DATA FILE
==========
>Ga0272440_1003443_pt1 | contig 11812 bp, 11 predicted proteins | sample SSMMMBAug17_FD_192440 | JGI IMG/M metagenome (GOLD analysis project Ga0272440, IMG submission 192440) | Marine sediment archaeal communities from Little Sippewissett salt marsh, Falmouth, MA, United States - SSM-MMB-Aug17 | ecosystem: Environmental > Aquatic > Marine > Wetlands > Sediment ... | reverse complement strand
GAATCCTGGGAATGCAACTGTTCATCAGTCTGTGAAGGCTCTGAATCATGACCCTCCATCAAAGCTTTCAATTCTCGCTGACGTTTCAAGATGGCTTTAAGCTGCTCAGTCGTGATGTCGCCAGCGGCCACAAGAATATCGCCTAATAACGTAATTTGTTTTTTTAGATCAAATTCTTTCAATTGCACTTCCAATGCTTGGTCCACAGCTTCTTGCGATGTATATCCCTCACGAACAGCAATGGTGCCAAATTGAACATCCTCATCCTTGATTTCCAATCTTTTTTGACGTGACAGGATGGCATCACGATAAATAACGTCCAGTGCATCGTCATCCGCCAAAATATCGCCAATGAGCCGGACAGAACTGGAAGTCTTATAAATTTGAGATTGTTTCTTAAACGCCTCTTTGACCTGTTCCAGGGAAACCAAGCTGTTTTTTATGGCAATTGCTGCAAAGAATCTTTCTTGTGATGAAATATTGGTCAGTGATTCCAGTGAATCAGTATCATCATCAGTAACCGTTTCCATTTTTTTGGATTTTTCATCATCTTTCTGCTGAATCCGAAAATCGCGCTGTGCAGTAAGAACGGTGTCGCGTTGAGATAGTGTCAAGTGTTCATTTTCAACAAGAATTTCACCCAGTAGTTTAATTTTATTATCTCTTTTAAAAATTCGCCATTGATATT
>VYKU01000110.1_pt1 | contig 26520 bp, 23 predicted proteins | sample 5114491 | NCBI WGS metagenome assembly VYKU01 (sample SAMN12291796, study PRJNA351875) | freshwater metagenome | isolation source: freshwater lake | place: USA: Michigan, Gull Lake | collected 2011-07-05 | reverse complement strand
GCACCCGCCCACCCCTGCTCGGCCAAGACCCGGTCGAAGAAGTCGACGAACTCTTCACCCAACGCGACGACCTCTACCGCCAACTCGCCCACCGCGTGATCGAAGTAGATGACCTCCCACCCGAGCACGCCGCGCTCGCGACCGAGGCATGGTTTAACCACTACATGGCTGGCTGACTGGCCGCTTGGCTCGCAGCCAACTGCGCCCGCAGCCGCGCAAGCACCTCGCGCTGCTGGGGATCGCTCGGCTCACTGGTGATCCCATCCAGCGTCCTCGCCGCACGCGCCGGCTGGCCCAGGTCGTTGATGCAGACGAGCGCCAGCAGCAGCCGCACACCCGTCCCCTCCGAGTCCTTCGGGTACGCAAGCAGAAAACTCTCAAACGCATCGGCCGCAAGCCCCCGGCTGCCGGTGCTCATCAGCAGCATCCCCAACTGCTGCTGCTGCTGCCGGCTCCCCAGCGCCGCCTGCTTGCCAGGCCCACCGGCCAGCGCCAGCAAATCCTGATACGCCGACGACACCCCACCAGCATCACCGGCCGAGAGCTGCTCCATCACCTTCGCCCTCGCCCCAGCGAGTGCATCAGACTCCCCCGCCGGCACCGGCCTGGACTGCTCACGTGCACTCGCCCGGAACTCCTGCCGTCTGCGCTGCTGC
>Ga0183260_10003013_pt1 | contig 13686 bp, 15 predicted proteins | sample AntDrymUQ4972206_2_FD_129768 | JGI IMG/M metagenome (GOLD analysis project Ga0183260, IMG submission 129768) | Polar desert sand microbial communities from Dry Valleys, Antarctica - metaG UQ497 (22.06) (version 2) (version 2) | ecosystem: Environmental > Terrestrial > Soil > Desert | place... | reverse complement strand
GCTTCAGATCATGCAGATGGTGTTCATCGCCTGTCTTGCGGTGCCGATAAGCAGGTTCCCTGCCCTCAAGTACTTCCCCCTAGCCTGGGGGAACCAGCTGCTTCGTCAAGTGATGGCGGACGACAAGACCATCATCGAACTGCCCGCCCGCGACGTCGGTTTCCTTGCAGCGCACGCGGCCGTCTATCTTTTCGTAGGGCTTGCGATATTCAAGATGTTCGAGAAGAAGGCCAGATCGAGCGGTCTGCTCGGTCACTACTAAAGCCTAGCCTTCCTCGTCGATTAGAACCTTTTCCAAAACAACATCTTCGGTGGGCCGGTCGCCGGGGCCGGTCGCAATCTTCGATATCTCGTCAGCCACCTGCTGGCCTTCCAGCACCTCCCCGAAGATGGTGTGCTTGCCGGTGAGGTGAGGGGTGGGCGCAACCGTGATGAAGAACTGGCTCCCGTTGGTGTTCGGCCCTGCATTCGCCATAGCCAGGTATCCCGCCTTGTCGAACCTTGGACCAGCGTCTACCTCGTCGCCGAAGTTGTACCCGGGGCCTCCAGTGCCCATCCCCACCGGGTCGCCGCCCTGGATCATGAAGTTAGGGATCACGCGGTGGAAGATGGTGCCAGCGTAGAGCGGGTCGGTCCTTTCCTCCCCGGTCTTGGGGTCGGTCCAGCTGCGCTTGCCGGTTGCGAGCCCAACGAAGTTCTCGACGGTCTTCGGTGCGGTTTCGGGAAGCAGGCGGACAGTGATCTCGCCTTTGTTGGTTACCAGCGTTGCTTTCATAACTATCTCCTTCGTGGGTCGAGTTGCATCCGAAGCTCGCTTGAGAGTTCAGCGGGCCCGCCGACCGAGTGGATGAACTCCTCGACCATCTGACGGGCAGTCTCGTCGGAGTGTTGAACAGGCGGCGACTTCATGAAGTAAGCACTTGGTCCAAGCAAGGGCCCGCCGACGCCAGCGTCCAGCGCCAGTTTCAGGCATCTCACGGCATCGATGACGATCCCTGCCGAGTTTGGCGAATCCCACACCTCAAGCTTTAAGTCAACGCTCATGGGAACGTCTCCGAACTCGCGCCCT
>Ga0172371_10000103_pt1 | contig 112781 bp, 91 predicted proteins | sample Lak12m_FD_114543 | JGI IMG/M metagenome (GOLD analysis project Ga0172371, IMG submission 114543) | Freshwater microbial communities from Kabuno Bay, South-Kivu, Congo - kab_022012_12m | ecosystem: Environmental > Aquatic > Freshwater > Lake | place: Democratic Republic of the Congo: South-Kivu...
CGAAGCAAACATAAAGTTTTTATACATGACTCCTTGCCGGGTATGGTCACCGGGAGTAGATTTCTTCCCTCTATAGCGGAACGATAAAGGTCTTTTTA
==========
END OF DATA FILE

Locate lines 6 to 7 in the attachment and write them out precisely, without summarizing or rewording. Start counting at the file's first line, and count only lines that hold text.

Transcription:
GCTTCAGATCATGCAGATGGTGTTCATCGCCTGTCTTGCGGTGCCGATAAGCAGGTTCCCTGCCCTCAAGTACTTCCCCCTAGCCTGGGGGAACCAGCTGCTTCGTCAAGTGATGGCGGACGACAAGACCATCATCGAACTGCCCGCCCGCGACGTCGGTTTCCTTGCAGCGCACGCGGCCGTCTATCTTTTCGTAGGGCTTGCGATATTCAAGATGTTCGAGAAGAAGGCCAGATCGAGCGGTCTGCTCGGTCACTACTAAAGCCTAGCCTTCCTCGTCGATTAGAACCTTTTCCAAAACAACATCTTCGGTGGGCCGGTCGCCGGGGCCGGTCGCAATCTTCGATATCTCGTCAGCCACCTGCTGGCCTTCCAGCACCTCCCCGAAGATGGTGTGCTTGCCGGTGAGGTGAGGGGTGGGCGCAACCGTGATGAAGAACTGGCTCCCGTTGGTGTTCGGCCCTGCATTCGCCATAGCCAGGTATCCCGCCTTGTCGAACCTTGGACCAGCGTCTACCTCGTCGCCGAAGTTGTACCCGGGGCCTCCAGTGCCCATCCCCACCGGGTCGCCGCCCTGGATCATGAAGTTAGGGATCACGCGGTGGAAGATGGTGCCAGCGTAGAGCGGGTCGGTCCTTTCCTCCCCGGTCTTGGGGTCGGTCCAGCTGCGCTTGCCGGTTGCGAGCCCAACGAAGTTCTCGACGGTCTTCGGTGCGGTTTCGGGAAGCAGGCGGACAGTGATCTCGCCTTTGTTGGTTACCAGCGTTGCTTTCATAACTATCTCCTTCGTGGGTCGAGTTGCATCCGAAGCTCGCTTGAGAGTTCAGCGGGCCCGCCGACCGAGTGGATGAACTCCTCGACCATCTGACGGGCAGTCTCGTCGGAGTGTTGAACAGGCGGCGACTTCATGAAGTAAGCACTTGGTCCAAGCAAGGGCCCGCCGACGCCAGCGTCCAGCGCCAGTTTCAGGCATCTCACGGCATCGATGACGATCCCTGCCGAGTTTGGCGAATCCCACACCTCAAGCTTTAAGTCAACGCTCATGGGAACGTCTCCGAACTCGCGCCCT
>Ga0172371_10000103_pt1 | contig 112781 bp, 91 predicted proteins | sample Lak12m_FD_114543 | JGI IMG/M metagenome (GOLD analysis project Ga0172371, IMG submission 114543) | Freshwater microbial communities from Kabuno Bay, South-Kivu, Congo - kab_022012_12m | ecosystem: Environmental > Aquatic > Freshwater > Lake | place: Democratic Republic of the Congo: South-Kivu...